Six month old twins Nkanzo and Pemphero are healthy beneficiaries of Joyful Motherhood. Years before their birth, their Malawian parents moved across the border to Mozambique in search of a better life. They settled there and had five children together. These twins were their sixth and seventh children. Their land provided what they need to sustain their large family but it was located in a remote area, a long journey to the nearest health center. In spite of the distance, their mother made it to the clinic for prenatal care four times during her pregnancy (this is the recommended number of prenatal visits in Malawi). However, when her labor started there was no question that she would labor at home. Without transportation many women deliver their babies at home in rural areas. Given the circumstances, this is a rational decision, and most of the time births are relatively uneventful. Nkanzo and Pemphero each cried spontaneously after being pushed into the world, but within moments their mother began to bleed profusely. The women with her alerted other community members who quickly loaded her in an ox cart to take her to the clinic. But long before their destination sat on the horizon, she died. Rather than returning, the group continued to the woman’s home village in Malawi with her body and her babies. The remainder of the journey was marked by the slow plodding of the ox, a woman’s weeping, and the occasional cries of hungry newborns. Upon reaching the home village, maternal relatives immediately assumed care of the babies and tried to provide for them as best as possible. Without breast milk or formula the babies quickly began to deteriorate. Guardians took the babies to a clinic for treatment and from there they were connected with Joyful Motherhood. The JM nurses recount that they were not optimistic about the survival of the tiny sick babies. Still, they provided medication, formula, and education. And, after several weeks they returned to find the babies improved. Joyful Motherhood has been following the twins over the past several months. At this point the twins are bright and curious little babies who bring joy to those around them. This is another example of the difference we are making together in Malawi.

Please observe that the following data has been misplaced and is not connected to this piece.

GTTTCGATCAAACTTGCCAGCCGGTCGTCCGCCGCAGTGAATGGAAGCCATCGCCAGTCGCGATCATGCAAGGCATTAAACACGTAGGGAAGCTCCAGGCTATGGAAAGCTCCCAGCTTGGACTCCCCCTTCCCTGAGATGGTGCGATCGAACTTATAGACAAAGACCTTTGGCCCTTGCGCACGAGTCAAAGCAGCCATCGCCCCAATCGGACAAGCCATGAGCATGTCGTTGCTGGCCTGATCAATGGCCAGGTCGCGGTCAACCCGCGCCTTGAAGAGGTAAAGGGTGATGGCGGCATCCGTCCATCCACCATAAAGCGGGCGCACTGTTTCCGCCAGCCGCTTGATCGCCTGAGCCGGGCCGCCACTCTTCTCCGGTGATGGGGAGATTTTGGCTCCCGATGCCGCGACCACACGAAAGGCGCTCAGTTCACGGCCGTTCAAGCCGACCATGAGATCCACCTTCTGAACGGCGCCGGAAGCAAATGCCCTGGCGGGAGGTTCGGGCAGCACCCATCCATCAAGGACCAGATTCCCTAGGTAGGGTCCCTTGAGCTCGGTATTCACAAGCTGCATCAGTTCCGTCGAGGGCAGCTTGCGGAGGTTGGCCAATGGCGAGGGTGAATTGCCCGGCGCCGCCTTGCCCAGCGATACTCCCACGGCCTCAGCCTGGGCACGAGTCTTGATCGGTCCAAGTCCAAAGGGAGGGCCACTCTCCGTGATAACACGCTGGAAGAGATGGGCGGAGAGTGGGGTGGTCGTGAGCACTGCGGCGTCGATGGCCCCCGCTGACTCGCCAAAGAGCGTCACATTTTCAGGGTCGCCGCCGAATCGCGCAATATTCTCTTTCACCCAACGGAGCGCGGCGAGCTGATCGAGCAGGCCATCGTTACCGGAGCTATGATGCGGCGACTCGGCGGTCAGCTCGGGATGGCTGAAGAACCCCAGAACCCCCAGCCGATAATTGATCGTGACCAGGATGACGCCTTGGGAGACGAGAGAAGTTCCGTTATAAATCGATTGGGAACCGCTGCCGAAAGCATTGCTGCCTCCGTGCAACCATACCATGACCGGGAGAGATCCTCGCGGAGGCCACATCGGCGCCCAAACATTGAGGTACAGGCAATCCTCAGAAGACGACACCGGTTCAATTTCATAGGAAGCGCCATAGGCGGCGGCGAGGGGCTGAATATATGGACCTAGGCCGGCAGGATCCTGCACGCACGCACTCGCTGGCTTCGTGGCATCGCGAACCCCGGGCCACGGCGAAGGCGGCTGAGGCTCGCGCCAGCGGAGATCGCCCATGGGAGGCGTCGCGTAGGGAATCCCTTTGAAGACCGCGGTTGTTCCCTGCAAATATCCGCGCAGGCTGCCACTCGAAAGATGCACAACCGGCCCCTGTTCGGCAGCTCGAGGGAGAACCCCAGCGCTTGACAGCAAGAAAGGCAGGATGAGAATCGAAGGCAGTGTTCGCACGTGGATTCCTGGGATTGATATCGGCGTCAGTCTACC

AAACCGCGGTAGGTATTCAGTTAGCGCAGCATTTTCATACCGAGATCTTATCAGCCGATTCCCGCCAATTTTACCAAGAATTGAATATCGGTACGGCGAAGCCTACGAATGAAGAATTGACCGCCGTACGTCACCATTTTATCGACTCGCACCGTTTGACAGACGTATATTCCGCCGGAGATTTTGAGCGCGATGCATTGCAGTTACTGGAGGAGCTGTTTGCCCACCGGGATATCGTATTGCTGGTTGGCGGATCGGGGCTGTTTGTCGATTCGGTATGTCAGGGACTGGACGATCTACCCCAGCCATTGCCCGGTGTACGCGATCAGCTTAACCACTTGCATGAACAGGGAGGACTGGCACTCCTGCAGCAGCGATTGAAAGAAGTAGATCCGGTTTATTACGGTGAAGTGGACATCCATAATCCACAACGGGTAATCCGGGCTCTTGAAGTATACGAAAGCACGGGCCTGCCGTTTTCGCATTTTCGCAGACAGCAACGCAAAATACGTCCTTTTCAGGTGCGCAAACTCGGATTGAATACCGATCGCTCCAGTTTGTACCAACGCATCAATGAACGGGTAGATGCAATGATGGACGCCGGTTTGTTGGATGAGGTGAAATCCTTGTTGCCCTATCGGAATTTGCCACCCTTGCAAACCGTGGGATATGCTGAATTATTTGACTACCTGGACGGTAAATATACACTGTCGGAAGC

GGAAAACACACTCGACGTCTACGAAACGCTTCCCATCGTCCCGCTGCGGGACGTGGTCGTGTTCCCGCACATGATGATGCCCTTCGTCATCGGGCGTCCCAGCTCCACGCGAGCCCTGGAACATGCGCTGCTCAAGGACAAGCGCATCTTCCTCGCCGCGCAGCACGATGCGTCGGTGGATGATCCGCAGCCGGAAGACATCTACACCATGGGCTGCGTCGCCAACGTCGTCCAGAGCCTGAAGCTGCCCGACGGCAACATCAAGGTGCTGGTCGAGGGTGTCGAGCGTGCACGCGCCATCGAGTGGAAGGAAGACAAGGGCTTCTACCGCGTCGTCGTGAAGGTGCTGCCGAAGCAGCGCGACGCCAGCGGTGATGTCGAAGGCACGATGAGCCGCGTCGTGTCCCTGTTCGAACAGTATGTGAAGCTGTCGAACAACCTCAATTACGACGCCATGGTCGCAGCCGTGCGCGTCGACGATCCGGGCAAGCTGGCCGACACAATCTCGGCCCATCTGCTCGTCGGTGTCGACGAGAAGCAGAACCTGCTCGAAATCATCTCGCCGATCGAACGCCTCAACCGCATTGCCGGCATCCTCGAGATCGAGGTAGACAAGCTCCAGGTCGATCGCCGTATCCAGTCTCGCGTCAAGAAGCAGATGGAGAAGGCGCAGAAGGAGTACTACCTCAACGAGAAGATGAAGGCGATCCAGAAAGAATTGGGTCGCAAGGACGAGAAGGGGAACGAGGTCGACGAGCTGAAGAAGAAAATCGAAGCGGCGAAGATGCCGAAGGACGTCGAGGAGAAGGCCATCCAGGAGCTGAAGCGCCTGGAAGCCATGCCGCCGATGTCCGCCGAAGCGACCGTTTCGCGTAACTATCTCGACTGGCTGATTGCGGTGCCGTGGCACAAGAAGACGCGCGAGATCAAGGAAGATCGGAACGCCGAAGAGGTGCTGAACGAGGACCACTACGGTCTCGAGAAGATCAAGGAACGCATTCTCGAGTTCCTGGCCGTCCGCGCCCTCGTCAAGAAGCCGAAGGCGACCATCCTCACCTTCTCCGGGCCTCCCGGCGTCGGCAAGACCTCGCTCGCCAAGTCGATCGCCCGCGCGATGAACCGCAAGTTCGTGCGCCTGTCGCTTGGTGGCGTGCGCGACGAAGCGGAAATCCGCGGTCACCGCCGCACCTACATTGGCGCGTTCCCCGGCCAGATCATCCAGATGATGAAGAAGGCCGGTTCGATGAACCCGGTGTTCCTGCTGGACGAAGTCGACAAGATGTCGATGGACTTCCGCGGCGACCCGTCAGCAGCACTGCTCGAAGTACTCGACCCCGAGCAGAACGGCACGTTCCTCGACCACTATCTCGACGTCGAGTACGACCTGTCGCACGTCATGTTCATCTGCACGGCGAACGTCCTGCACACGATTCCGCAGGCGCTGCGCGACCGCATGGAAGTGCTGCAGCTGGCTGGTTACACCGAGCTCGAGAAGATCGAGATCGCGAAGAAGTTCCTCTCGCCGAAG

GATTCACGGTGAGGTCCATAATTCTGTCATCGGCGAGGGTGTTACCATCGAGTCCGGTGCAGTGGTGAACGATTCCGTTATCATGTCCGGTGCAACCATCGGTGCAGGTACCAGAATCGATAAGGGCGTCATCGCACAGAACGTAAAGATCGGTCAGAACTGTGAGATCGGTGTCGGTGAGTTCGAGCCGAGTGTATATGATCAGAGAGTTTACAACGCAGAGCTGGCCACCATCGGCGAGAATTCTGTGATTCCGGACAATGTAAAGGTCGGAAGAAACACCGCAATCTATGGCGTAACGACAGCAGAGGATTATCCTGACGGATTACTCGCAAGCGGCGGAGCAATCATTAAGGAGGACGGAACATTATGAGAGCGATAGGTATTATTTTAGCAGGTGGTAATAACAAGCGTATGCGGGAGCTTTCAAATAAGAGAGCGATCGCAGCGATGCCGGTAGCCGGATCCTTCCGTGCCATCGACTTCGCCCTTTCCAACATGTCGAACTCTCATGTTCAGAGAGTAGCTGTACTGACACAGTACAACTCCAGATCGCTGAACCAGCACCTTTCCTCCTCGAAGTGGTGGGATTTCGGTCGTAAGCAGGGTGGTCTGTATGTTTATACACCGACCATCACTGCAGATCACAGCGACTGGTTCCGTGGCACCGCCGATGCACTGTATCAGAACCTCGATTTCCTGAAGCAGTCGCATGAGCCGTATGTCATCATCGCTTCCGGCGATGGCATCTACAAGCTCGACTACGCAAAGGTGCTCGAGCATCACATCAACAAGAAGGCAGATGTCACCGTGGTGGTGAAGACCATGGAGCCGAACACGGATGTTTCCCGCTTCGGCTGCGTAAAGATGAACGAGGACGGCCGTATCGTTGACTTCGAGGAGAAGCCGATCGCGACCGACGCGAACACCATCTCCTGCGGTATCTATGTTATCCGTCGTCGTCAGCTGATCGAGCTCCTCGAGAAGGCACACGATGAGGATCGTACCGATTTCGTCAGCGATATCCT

When her daughter married and moved to a village some distance from her own, Ana Andrew’s grandmother said goodbye with a mixture of joy and sorrow. Neither owned a phone and so time passed without any communication. After almost a year someone from her son-in-law’s family came to tell Ana’s grandmother that her daughter had died shortly after delivering a premature baby girl. She was told that her daughter died from asthma. The story was vague. Apparently the young woman had become ill and went to the hospital where she delivered and died. Lingering unanswered questions regarding untimely deaths are often the norm in Malawi. Irrespective of the story, Ana’s grandmother knew the tragedy and horror would remain unchanged. She collected her 2lb 10oz granddaughter, looked in her bright and hungry eyes and decided that she would be the focus. She brought Ana to Bwaila Maternity Hospital where they were admitted to the kangaroo ward. Kangaroo care has shown to improve survival for premature and low birth weight babies in low resource settings. It involves tying the baby skin to skin between the breasts of the mother or guardian and keeping them in this position day and night, except when feeding, bathing or changing. Women stay in the ward while nurses teach and supervise the condition of their babies. Ana was discharged home weighing 3lbs 3oz. At this point nurses from Joyful Motherhood stepped in and began their regular visits – building a relationship with Ana’s grandmother and extended family. assessing Ana, providing formula, and later porridge. Ana is now 1 year old. She is not yet walking, but she speaks clearly, calling people by name and asking for food when she’s hungry.